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Reverse mortgages can be helpful … for some

Boston condo owners: Here’s what you need to know about reverse mortgages

With the stock market getting volatile but the Boston condo market still maintaining high prices, reverse mortgages have become a more attractive tool for older Americans who need cash for retirement but want to stay in their homes.

Home Equity Conversion Mortgage loan volume was up 26% in March, according to data from the U.S. Department of Housing and Urban Development reported by service provider Reverse Market Insight. It dropped 3.8% in April but remained well above 6,000 loans for the month — above the average in the last few years.

The economics of reverse mortgages are not as good as they used to be. In 2017, rule changes made by the U.S. Department of Housing and Urban Development, which administers the HECM program, increased the mortgage insurance premium on the loans to 2%, from 0.5%, with the aim of reducing potential losses to taxpayers. That increased the upfront costs of reverse mortgages by $1,500 per $100,000 mortgage face value.

The market conditions for reverse mortgages, however, are favorable.

Older home owners:

Reverse mortgages have developed a strong following in the financial planning profession, with advisors recommending them as a potentially useful option in retirement distribution management.

Home equity represents about 66% of the average retired American’s wealth, so using it as a potential source of funds if you’re strapped for cash makes sense — even if costs are higher now.

Real Estate Line of Credit

The idea is that even if you don’t need cash immediately, setting up a line of credit through a reverse mortgage on good terms can provide access to significant funds down the road. The line of credit will continue to grow at the rate of the reverse mortgage’s interest rate, regardless of what happens to the value of the home. In other words, a reverse mortgage hedges the risk of falling home prices.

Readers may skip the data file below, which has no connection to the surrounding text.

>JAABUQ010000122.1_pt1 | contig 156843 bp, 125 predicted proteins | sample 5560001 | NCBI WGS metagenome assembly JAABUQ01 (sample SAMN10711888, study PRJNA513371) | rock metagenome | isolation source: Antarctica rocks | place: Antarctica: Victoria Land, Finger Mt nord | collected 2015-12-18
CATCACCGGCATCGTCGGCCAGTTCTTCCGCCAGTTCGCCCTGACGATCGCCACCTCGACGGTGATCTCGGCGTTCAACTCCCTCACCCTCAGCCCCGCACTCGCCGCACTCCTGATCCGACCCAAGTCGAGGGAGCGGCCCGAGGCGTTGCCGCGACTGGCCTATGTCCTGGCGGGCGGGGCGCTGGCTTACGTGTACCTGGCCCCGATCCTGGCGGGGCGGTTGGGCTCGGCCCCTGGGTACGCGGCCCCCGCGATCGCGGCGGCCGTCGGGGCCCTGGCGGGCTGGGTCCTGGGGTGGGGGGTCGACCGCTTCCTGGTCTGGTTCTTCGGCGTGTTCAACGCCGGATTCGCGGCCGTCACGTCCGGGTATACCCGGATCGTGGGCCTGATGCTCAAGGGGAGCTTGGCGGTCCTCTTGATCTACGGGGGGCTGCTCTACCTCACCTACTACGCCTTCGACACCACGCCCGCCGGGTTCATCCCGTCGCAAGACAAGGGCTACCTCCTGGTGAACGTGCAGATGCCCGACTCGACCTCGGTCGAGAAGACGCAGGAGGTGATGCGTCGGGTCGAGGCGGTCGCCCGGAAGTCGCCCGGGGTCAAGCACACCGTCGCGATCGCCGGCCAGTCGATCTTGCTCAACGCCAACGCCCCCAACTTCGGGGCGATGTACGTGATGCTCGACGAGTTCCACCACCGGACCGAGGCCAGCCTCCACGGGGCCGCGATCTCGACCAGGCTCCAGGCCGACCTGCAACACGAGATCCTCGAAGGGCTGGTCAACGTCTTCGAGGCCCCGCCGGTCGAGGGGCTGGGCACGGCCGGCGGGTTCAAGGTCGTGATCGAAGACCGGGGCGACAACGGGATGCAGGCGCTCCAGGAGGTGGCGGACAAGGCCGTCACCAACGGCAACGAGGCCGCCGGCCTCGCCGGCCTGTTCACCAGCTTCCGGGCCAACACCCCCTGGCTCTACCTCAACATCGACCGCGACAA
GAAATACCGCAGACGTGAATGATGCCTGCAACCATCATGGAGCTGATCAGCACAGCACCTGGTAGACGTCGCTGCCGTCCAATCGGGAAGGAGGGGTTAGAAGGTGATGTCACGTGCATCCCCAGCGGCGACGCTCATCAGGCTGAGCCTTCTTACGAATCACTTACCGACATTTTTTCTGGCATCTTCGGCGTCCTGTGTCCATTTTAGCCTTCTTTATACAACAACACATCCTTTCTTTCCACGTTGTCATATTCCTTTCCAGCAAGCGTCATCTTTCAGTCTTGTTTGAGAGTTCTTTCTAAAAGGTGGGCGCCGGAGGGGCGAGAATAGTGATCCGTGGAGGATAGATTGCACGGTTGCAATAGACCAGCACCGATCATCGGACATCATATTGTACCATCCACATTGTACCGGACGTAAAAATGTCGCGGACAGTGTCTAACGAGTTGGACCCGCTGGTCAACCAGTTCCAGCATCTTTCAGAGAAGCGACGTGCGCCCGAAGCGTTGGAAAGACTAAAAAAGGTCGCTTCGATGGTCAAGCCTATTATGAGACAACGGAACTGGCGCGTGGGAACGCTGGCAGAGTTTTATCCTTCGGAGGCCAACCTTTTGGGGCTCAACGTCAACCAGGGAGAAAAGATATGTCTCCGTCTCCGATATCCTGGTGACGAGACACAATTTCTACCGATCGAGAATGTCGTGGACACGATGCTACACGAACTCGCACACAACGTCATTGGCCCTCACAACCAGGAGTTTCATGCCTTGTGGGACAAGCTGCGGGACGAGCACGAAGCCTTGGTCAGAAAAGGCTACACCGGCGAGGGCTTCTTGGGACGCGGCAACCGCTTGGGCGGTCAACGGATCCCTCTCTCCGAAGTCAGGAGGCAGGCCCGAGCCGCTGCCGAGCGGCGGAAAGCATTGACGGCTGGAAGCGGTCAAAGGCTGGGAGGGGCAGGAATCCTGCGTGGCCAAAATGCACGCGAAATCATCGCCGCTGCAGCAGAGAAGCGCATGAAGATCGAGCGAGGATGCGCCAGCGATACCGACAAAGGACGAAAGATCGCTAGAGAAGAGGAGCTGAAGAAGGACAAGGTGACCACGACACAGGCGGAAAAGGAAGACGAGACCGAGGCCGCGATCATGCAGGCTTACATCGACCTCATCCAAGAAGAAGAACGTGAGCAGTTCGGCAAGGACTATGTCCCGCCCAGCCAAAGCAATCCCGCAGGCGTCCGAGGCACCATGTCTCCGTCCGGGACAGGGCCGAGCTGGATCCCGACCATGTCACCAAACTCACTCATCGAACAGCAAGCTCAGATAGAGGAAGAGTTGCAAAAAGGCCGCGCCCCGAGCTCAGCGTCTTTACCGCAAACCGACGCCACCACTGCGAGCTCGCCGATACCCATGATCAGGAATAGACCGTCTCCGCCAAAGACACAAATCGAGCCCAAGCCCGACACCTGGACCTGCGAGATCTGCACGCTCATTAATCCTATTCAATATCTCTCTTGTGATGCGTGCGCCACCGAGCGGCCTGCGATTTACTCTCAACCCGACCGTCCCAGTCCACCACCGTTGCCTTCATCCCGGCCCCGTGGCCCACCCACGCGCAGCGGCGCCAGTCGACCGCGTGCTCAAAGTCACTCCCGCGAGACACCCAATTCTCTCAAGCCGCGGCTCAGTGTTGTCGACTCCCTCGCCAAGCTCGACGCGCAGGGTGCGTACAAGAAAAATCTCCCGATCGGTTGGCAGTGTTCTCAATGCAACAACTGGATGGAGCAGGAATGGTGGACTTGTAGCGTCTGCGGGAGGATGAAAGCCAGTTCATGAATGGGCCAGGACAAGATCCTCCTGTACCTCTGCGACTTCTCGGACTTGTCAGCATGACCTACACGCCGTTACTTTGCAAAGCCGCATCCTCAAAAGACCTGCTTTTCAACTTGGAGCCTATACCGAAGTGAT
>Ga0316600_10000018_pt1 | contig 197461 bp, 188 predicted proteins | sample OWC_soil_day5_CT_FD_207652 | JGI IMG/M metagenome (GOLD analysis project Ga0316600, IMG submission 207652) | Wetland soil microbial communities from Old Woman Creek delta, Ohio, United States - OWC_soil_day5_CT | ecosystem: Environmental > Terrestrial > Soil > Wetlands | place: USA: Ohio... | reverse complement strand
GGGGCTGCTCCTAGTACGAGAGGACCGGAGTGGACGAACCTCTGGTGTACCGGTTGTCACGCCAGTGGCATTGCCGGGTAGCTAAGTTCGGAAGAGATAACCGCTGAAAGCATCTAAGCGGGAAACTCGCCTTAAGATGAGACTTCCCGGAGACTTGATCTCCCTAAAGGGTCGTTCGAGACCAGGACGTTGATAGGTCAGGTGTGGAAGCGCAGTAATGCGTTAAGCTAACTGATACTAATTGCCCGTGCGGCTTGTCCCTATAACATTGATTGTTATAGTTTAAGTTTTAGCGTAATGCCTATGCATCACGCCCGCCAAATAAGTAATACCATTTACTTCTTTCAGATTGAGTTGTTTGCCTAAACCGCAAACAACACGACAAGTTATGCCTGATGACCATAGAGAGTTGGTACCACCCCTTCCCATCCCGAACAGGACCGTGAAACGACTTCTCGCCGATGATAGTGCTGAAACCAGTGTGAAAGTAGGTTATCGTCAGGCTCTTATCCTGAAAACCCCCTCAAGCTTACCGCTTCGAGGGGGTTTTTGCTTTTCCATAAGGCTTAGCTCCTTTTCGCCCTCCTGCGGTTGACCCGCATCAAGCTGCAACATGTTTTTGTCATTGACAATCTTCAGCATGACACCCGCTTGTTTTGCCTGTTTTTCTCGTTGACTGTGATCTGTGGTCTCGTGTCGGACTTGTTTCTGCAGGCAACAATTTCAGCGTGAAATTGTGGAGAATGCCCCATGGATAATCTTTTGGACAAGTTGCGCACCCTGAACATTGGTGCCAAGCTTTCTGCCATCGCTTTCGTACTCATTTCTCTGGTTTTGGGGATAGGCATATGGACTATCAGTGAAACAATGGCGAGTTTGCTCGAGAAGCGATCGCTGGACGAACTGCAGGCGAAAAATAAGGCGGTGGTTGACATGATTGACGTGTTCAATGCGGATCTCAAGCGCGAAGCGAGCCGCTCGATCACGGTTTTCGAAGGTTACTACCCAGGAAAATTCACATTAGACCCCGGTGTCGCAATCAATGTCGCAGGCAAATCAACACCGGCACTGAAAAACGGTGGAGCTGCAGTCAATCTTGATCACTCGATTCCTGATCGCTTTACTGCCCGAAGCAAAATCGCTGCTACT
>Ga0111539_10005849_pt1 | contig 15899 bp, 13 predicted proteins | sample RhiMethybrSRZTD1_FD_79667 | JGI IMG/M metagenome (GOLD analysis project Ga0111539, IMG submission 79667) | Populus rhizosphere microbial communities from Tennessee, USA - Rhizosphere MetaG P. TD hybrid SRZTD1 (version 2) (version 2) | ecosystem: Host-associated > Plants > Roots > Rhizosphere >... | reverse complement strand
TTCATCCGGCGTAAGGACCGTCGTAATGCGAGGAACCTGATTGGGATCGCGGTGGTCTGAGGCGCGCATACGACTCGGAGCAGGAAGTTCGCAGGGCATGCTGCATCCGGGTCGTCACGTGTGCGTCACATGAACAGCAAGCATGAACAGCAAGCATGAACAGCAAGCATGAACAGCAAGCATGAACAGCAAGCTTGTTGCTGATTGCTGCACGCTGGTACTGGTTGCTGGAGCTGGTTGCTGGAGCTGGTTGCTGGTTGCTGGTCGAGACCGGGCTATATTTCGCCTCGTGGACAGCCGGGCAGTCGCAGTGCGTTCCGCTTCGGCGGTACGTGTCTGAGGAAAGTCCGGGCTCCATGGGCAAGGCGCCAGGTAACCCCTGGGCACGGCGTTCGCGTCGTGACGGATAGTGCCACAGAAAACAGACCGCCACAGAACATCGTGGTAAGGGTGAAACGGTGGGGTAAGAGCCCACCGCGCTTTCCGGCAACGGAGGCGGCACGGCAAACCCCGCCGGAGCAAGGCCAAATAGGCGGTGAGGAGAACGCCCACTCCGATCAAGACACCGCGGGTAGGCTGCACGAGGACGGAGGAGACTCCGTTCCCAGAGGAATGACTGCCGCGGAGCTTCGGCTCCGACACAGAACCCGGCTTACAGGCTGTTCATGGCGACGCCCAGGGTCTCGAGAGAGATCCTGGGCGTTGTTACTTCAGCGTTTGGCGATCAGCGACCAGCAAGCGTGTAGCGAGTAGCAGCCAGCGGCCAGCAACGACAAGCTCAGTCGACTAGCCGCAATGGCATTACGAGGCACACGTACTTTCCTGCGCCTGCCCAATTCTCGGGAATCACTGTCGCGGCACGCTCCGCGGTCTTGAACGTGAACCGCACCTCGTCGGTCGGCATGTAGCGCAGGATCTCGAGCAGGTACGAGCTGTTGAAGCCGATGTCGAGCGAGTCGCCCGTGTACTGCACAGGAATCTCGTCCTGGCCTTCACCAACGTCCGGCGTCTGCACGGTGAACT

Not all advisors are sold on reverse mortgages.

Top pros and cons of reverse mortgages


  • With interest rates still relatively low and housing prices very high, borrowers can tap an average of close to 60% of their home equity on very good terms as either a lump sum, monthly payments or as a line of credit that carries interest only on withdrawals.
  • Reverse mortgages are non-recourse loans. As long as you pay property taxes and maintenance expenses, you can stay in the house as long as you like and the terms won’t change, regardless of the housing market or changes in prevailing interest rates. The loan is due when you die or leave the home.
  • A reverse mortgage line of credit provides flexibility in managing the distribution of retirement benefits. It allows a borrower to take tax-free withdrawals on the credit line rather than sell investments (and pay taxes) after a drop in the market.


  • It is easier to qualify for a reverse mortgage, but they are more costly than other mortgages and home equity lines of credit. If for health or any other reason, you don’t stay in the house for long, the costs will seem even higher.
  • If you use the proceeds of a reverse mortgage for questionable spending or risky investing, you’re setting yourself up for financial ruin. If it represents a last resort for funds, you are probably living an unsustainable lifestyle. “The better option is to downsize your home and reduce your spending,” said Hook of EKS Associates.
  • Homeowners are still required to pay property taxes, insurance and maintenance costs on the home. The lender could seize the property if you don’t.

Boston Condos and the Bottom Line on Reverses Mortgages

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A story from the Journal discusses reverse mortgages, and how more and more elderly homeowners are using them in order to save their homes from foreclosure.